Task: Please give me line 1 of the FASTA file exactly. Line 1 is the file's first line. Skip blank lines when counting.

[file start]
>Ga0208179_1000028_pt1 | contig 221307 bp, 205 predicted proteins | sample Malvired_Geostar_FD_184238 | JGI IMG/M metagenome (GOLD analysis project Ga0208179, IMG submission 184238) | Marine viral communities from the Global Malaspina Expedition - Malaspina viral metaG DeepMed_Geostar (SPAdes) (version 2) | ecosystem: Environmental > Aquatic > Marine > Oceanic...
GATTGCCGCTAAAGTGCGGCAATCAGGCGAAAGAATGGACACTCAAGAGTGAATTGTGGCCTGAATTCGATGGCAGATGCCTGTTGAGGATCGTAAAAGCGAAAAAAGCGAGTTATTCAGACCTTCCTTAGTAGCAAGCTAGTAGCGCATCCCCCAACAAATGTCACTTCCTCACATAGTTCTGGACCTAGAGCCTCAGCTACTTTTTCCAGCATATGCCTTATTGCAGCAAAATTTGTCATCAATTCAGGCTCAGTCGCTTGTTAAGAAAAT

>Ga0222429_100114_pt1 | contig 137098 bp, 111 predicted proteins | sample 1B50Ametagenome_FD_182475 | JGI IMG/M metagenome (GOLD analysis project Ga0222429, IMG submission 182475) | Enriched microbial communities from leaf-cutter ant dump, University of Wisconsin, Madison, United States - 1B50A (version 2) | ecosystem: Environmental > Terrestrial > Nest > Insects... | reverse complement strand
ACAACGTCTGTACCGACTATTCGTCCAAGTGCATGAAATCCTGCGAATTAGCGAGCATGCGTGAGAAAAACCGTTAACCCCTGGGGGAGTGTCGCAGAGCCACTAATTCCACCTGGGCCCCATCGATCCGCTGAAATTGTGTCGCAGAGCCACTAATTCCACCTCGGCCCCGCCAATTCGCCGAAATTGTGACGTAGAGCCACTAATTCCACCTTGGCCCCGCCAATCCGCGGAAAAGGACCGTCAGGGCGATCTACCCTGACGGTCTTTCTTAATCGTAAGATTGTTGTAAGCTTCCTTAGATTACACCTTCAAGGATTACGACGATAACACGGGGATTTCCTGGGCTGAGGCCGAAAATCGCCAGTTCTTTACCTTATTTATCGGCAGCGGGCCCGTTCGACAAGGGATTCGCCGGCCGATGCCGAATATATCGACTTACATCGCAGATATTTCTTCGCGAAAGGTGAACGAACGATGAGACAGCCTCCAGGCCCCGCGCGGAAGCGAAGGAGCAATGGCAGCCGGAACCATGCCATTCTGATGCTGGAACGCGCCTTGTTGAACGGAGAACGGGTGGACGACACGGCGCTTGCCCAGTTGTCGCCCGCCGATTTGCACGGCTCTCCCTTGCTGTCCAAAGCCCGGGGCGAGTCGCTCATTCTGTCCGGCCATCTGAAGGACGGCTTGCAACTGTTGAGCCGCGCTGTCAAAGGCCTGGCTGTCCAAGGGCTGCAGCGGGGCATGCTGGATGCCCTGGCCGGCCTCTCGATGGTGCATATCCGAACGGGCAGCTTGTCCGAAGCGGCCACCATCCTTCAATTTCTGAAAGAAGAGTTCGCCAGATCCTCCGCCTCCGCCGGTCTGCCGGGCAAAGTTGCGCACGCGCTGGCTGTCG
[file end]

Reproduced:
>Ga0208179_1000028_pt1 | contig 221307 bp, 205 predicted proteins | sample Malvired_Geostar_FD_184238 | JGI IMG/M metagenome (GOLD analysis project Ga0208179, IMG submission 184238) | Marine viral communities from the Global Malaspina Expedition - Malaspina viral metaG DeepMed_Geostar (SPAdes) (version 2) | ecosystem: Environmental > Aquatic > Marine > Oceanic...